Having worked in agencies for 18 years or so, the one thing I can say for certain is change happens; you either keep up or die, or become stale and slowly wither away. And if you are really brave you get ahead of the curve. And if you are exceptionally smart you pick the right curve. But picking the right path has always been the tough part.
There has never been more going on that can effect the future of the marketing industry than today. Over the last few years the agency landscape has changed massively and it shows no sign of letting up.
Technology, margin and time pressures, in-house teams, agencies offering in-house teams, the importance of data and the rapid nature of digital change are just a few of the things that I’m sure are making many an Agency leader’s head spin.
When I moved on from my previous agency it most definitely made my head spin.
In my last role I was lucky enough to work alongside a leader that adapted the agency to flourish when others struggled. When I made that move, it was a long-shot, it was the opposite of the big network options I also had on the table and that excited me. But I saw the vision and trusted where the agency was trying to go; and it was the right move for me, I had nine enjoyable and successful years there.
Over the years I’ve spent many hours working with and introducing new models, processes, products and technologies but it had been a while since I choose a new agency umbrella to do it under. And as I sat at home with the options of senior roles at agency networks and some at smaller, agile houses neither set my heart racing.
The trend of in-house agencies
I’ve always had a bit of entrepreneurial spirit about me and this was the bit of me that was feeling unfulfilled. I didn’t want to end up just doing the same thing I’d been doing somewhere else, I wanted to be inspired. As I pondered the options I also watched with interest the trend in the industry of in-house agencies; whether its clients completely taking everything in-house and trying to recreate an agency feel, or specialist agencies that move their team in full-time.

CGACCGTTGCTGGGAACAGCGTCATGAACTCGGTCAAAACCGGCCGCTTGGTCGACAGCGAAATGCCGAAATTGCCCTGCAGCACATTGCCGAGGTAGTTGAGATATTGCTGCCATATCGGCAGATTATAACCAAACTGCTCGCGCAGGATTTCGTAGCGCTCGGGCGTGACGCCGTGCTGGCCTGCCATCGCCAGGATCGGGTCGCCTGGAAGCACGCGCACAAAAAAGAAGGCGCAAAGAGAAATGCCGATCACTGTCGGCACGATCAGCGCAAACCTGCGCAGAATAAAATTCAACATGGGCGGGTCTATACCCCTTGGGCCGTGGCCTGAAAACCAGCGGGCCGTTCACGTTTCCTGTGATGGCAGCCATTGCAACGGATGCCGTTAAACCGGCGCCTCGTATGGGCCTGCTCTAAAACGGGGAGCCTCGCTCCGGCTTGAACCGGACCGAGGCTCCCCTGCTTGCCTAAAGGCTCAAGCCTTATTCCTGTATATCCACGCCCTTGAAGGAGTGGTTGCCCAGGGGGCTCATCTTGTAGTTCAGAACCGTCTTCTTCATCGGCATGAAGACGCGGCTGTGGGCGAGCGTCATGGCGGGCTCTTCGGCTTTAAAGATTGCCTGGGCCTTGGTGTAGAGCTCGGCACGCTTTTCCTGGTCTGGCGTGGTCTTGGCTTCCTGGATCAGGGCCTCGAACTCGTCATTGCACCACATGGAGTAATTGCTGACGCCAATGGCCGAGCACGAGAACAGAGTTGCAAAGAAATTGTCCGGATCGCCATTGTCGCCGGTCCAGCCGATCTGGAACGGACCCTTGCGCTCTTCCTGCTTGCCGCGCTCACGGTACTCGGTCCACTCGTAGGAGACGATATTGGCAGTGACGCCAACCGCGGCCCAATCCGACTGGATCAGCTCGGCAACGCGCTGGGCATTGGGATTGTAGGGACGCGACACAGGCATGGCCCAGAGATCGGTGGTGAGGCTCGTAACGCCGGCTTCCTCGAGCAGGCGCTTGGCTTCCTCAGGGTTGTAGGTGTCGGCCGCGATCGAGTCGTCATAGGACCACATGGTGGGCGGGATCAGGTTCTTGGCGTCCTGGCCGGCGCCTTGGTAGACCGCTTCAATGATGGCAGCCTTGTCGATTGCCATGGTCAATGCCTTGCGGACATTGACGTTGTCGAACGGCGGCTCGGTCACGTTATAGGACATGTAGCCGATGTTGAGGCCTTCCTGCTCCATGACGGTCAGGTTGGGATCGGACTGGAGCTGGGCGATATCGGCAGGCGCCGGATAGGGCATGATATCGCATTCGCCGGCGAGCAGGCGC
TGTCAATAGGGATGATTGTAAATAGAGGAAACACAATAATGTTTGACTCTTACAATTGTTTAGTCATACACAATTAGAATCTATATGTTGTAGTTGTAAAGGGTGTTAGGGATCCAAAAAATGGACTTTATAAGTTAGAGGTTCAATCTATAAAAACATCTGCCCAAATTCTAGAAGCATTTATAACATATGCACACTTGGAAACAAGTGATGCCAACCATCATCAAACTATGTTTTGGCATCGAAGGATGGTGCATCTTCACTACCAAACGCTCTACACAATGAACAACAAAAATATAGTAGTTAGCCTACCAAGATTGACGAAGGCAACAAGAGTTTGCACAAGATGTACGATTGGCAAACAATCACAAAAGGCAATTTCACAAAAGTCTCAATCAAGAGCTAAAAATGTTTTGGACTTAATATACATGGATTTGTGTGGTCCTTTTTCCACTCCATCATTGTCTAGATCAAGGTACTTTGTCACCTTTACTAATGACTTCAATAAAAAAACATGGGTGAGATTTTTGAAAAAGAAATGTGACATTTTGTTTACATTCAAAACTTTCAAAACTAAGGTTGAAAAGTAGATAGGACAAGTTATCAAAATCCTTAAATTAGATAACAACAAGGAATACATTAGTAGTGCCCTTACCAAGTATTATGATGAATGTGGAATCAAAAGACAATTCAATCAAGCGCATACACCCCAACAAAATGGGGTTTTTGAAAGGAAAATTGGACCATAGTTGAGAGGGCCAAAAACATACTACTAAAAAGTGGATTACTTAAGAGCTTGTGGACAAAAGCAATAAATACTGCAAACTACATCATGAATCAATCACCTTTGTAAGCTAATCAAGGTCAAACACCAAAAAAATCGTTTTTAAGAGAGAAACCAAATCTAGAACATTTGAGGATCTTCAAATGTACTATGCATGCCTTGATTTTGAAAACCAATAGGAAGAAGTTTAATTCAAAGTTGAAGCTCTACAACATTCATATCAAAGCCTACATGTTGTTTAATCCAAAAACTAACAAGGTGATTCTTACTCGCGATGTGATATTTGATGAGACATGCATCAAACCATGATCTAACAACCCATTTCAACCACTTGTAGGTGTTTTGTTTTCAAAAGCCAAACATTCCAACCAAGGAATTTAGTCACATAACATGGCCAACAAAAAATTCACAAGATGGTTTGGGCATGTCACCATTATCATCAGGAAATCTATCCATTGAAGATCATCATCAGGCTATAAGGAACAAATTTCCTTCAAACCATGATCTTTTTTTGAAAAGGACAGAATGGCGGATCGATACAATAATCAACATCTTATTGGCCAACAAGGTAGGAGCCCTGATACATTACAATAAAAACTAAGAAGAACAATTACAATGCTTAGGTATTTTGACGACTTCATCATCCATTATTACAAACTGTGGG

My initial reaction was it made me very uncomfortable. Those poor agency people. Those poor clients. Poor creativity. On top of each other with no respite.
But why was this trend happening?
To me it all smacked of commercial decisions and not sustainable ones. But I had to admit I didn’t know much about the agencies involved and how it was felt to be going for both parties. So I took it upon myself to speak to those more in the know within the industry and it seems there are mixed successes out there but the negativity definitely outweighed the positives.
For every success there seemed to be three horror stories and some all out failures. The teams burnt out, the creativity suffered and the client, no doubt, ended up unhappy. But some prevailed and the trend continues; so I wondered whether to put in-house agencies on my list of potential employers? Was this the difference I was looking for in my agency?
I have worked with some very successful strategy, creative and digital teams within a couple of key clients over the last few years but as good as these teams were the agency were always there to work with them. Sometimes in a true partnership, sometime to be a back up, sometimes to provide a specific skill and sometimes to pick up the pieces or support when a crisis hit. But thats the role of the agency, to be a partner, a service and sometimes a magician!
My research brought me to a conclusion that the rise of the in-house agency won’t take place at the expense of the traditional model but it’s not going away anytime soon. Because some clients are not getting what they want from their agency; I believe that many an agency has been caught with their pants down due to plain arrogance. Agencies have no right to exist through past reputation - you need to bring it every single day.